Palingenesis


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palingenesis

[‚pal·ən′jen·ə·səs]
(embryology)
Unaltered recapitulation of ancestral features by the developing stages of an organism.
(petrology)
In-place formation of new magma by the melting of preexisting rock material.

Palingenesis

 

a concept introduced by E. Haeckel in 1866 in his formulation of the biogenetic law; it is a term for the recapitulation of remote stages of phylogenesis in an individual’s embryonic development.

Haeckel considered the following to be examples of palingenesis: the separation of the primary germ layers and the development of the notochord, the basal plate of the cranium, the branchial arches, and the unicameral heart. He distinguished palingenesis from cenogenesis—the appearance during embryonic development of adaptive characters that obscure the manifestations of palingenesis. I. I. Shmal’gauzen observed that Haeckel examined the evolution of adult organisms in isolation from the evolution of embryos; in fact the evolution of embryos bears a regular relationship to the history of the development of adult forms and partially determines that history. Shmal’gauzen proposed to designate palingenesis by the more accurate term “recapitulation.”

REFERENCES

Shmal’gauzen, I. I. Problemy darvinizma, 2nd ed. Leningrad, 1969.
Mirzoian, E. N. Razvitie ucheniia o rekapituliatsii. Moscow, 1974.

Palingenesis

 

the formation of magmas, usually of granitic composition, through selective or complete fusion of igneous or metamorphic rocks deep in the earth. Fusion occurs when the rocks are acted upon by juvenile fluids. The magmatic melts resulting from palingenesis develop further through replacement of the rock by magma that selectively assimilates components (SiO2, K2O, Na2O, AI2O3, and others) and through the formation of injection gneisses and migmatites. Granitoid magmatism in the deep zones of geosynclines results. Palingenesis may occur in part during regressive metamorphism.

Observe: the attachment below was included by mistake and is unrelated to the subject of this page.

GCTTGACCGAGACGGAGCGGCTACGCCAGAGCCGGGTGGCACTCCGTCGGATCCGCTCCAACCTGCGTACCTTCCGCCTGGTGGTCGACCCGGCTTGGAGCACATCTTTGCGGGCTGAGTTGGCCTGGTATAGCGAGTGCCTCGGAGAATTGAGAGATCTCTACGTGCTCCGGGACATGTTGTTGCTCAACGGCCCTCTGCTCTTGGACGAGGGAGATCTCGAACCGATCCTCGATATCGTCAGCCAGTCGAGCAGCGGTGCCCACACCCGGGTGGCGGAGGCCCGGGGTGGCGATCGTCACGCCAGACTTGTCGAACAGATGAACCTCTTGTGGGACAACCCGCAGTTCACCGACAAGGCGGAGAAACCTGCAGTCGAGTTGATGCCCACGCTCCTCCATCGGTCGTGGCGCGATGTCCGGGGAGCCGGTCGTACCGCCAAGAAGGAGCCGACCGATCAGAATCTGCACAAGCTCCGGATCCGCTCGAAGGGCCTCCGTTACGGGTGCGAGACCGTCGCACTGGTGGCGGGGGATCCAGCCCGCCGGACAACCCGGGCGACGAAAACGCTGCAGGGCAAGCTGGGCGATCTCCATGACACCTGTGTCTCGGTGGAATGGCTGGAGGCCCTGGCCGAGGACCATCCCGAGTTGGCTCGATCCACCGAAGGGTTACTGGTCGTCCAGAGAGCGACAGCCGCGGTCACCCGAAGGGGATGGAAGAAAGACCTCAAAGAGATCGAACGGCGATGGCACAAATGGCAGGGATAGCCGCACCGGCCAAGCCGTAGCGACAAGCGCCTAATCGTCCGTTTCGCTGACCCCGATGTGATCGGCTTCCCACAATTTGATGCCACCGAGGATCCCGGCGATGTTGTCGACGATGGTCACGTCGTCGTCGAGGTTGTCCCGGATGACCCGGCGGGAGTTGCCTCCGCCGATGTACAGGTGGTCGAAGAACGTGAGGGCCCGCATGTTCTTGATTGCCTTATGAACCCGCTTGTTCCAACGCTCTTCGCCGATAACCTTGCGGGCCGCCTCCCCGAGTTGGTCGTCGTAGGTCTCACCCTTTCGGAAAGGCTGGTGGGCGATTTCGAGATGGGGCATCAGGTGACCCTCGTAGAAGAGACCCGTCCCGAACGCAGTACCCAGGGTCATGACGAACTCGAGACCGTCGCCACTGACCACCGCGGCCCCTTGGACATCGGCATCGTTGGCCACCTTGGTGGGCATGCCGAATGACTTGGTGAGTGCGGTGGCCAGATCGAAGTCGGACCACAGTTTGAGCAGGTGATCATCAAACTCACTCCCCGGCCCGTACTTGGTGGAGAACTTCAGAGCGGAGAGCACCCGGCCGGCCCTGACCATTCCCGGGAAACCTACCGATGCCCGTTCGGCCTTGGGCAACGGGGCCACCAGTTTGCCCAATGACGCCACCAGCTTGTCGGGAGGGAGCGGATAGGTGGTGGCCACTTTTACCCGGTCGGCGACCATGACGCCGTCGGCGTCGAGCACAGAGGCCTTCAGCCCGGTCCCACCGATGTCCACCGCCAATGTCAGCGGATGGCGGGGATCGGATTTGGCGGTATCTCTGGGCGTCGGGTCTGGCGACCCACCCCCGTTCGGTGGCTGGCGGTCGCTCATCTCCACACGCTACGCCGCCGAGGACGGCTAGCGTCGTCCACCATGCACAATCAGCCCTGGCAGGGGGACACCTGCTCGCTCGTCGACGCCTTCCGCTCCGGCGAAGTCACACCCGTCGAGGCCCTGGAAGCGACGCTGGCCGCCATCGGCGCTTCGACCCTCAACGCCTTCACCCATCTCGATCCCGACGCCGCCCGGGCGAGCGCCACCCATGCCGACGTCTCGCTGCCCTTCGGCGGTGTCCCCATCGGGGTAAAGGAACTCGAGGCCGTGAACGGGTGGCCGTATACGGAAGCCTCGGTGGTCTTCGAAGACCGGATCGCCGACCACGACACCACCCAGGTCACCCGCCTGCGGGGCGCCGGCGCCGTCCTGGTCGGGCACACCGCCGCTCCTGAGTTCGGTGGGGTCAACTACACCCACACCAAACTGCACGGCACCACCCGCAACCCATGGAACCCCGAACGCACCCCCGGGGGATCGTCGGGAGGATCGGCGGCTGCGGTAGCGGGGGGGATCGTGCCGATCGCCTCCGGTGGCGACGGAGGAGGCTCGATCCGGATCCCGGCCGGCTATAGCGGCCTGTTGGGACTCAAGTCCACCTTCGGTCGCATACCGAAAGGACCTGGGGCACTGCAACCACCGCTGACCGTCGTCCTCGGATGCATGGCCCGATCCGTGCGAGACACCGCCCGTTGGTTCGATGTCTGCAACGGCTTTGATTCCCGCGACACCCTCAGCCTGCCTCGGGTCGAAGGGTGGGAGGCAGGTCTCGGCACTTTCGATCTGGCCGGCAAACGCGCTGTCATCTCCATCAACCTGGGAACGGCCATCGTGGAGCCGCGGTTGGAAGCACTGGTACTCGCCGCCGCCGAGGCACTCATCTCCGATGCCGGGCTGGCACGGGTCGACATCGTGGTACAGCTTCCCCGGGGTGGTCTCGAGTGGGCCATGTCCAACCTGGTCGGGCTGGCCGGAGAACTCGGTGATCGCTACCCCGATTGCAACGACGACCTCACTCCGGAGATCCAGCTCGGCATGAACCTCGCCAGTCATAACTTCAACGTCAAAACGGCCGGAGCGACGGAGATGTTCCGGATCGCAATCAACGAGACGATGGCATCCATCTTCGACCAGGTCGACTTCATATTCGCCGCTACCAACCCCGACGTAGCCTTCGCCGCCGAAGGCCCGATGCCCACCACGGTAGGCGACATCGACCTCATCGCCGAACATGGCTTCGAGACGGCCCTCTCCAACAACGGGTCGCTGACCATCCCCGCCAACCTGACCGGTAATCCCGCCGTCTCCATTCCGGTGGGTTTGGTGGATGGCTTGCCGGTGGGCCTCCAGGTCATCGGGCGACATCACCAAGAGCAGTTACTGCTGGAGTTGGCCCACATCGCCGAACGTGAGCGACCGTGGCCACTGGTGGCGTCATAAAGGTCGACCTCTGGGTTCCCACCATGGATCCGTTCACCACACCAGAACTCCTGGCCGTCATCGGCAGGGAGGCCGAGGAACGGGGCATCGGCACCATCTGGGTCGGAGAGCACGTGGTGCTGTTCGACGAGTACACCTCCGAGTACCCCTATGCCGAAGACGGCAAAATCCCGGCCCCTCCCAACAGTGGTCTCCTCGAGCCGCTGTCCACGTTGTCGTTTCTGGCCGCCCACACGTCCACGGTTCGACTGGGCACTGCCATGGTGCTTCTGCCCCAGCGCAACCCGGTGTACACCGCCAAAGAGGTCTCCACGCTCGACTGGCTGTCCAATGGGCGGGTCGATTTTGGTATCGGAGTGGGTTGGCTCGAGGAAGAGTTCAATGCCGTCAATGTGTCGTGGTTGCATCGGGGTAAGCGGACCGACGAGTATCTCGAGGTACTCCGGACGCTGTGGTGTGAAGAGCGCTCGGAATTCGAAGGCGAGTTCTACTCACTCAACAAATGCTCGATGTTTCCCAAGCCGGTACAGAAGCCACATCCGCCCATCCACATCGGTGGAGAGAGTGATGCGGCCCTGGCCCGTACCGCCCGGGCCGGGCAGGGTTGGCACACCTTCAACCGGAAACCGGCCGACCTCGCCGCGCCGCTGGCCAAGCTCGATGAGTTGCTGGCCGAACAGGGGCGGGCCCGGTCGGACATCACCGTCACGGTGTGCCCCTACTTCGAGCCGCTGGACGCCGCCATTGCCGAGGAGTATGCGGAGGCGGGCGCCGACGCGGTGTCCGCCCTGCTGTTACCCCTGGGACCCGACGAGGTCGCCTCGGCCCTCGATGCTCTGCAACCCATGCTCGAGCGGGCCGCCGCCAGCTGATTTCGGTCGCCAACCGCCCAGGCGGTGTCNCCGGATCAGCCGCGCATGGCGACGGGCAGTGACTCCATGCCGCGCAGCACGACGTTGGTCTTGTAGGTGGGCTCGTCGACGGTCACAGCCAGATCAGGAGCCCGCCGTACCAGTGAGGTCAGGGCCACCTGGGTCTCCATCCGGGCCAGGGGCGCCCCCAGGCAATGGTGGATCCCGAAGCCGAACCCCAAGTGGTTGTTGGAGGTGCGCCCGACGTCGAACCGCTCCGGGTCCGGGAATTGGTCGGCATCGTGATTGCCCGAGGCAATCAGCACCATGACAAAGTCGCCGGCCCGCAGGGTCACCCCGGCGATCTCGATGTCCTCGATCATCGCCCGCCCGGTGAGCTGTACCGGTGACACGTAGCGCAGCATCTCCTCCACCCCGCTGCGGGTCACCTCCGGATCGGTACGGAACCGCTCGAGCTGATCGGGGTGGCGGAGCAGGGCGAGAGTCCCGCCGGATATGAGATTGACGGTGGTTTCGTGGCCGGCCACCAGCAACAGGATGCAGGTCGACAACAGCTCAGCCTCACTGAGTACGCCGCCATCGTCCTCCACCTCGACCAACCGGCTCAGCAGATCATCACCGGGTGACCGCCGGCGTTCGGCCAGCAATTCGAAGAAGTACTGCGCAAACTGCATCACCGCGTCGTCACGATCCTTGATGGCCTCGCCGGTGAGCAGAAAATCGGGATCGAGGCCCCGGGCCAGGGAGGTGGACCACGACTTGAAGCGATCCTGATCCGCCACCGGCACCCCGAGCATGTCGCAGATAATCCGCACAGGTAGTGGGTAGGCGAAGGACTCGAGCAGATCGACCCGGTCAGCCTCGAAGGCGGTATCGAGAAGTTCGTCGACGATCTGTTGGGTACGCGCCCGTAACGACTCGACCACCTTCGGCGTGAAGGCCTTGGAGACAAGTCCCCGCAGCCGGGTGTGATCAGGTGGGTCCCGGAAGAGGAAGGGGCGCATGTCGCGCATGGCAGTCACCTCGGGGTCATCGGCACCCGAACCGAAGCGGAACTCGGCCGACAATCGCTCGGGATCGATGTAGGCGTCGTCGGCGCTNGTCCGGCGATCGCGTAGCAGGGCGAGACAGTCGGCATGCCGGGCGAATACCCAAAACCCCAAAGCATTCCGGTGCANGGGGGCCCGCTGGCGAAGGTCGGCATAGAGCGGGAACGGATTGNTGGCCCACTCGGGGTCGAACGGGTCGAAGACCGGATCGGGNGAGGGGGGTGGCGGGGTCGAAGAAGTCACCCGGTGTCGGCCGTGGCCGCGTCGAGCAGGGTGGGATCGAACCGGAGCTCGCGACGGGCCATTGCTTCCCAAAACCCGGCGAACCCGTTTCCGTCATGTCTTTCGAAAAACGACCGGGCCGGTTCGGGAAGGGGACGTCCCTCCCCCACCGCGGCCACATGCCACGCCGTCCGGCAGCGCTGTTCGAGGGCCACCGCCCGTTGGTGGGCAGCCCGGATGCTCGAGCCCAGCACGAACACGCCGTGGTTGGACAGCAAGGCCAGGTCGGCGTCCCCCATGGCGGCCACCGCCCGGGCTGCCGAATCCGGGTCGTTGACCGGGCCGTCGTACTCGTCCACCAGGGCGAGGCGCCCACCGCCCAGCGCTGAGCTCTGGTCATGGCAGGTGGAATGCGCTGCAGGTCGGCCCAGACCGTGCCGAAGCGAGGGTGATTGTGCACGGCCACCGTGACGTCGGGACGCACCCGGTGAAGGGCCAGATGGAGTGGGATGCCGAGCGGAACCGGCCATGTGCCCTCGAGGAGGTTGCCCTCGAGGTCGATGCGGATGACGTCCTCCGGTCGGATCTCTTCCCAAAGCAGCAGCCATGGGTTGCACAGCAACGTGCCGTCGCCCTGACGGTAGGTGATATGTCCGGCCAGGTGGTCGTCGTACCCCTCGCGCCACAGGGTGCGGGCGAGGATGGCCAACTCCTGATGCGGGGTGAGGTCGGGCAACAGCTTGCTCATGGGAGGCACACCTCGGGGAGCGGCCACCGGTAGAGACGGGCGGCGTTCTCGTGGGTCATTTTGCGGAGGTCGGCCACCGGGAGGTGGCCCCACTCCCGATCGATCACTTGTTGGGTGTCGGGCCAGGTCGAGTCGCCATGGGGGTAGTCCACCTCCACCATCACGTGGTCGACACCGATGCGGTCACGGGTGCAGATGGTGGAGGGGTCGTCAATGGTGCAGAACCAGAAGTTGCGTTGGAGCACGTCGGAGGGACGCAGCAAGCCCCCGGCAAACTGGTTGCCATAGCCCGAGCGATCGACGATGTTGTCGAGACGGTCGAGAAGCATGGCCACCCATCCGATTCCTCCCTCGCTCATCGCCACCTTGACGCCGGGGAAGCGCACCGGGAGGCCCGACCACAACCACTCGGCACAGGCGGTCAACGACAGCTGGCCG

REFERENCE

Korzhinskii, D. S. “Granitizatsiia kak magmaticheskoe zameschenie.” Izv. AN SSSR: Ser. geologicheskaia, 1952, no. 2.

A. A. MARAKUSHEV

References in periodicals archive ?
A convenient candidate is the expression palingenesis, (114) which is derived from Plato's description of an 'ancient doctrine', according to which the living are born again from the dead (palin gignesthai ek ton apothanonton tous zontas).
It is evident that "the family" is not only integral to a larger process, but is itself continually in process, undergoing palingenesis in a series of successive rebirths and regenerations.
If this analogy to the soul were pushed, then this would appear to resemble metempsychosis (the transmigration of souls), or at least palingenesis (the continual rebirth of souls), either of which would be a heresy in Christian terms, since souls were supposed to be created ex nihilo.
This volume also indicates the pragmatic efficacy of Roman Catholic and Reformed cooperation in social issues, it accurately displays Kuyper's philosophy of education (and founding of the Free University) against the Dutch relief, it explicates Kuyper's emphasis on the difference palingenesis makes for scientific theorizing, and it illustrates the affinity between Kuyper and fin de siecle American evangelicalism--a nexus that is frequently overlooked, minimized, or miscast.
98) For William Shuter's informative discussion of Preller and Pater, see "History as Palingenesis in Pater and Hegel," PMLA 86 (May 1971), pp.
I even continue to experience a strong intellectual embarrassment before "believers" (of any kind), and I continue to sustain the need for razors and truisms; and I remain, in any event, on the side of reasonableness versus any offer of palingenesis (but also versus any rationalism, be it understood), in the conviction - not at all playful - that a couple of calculus courses would do everyone good, above all poets.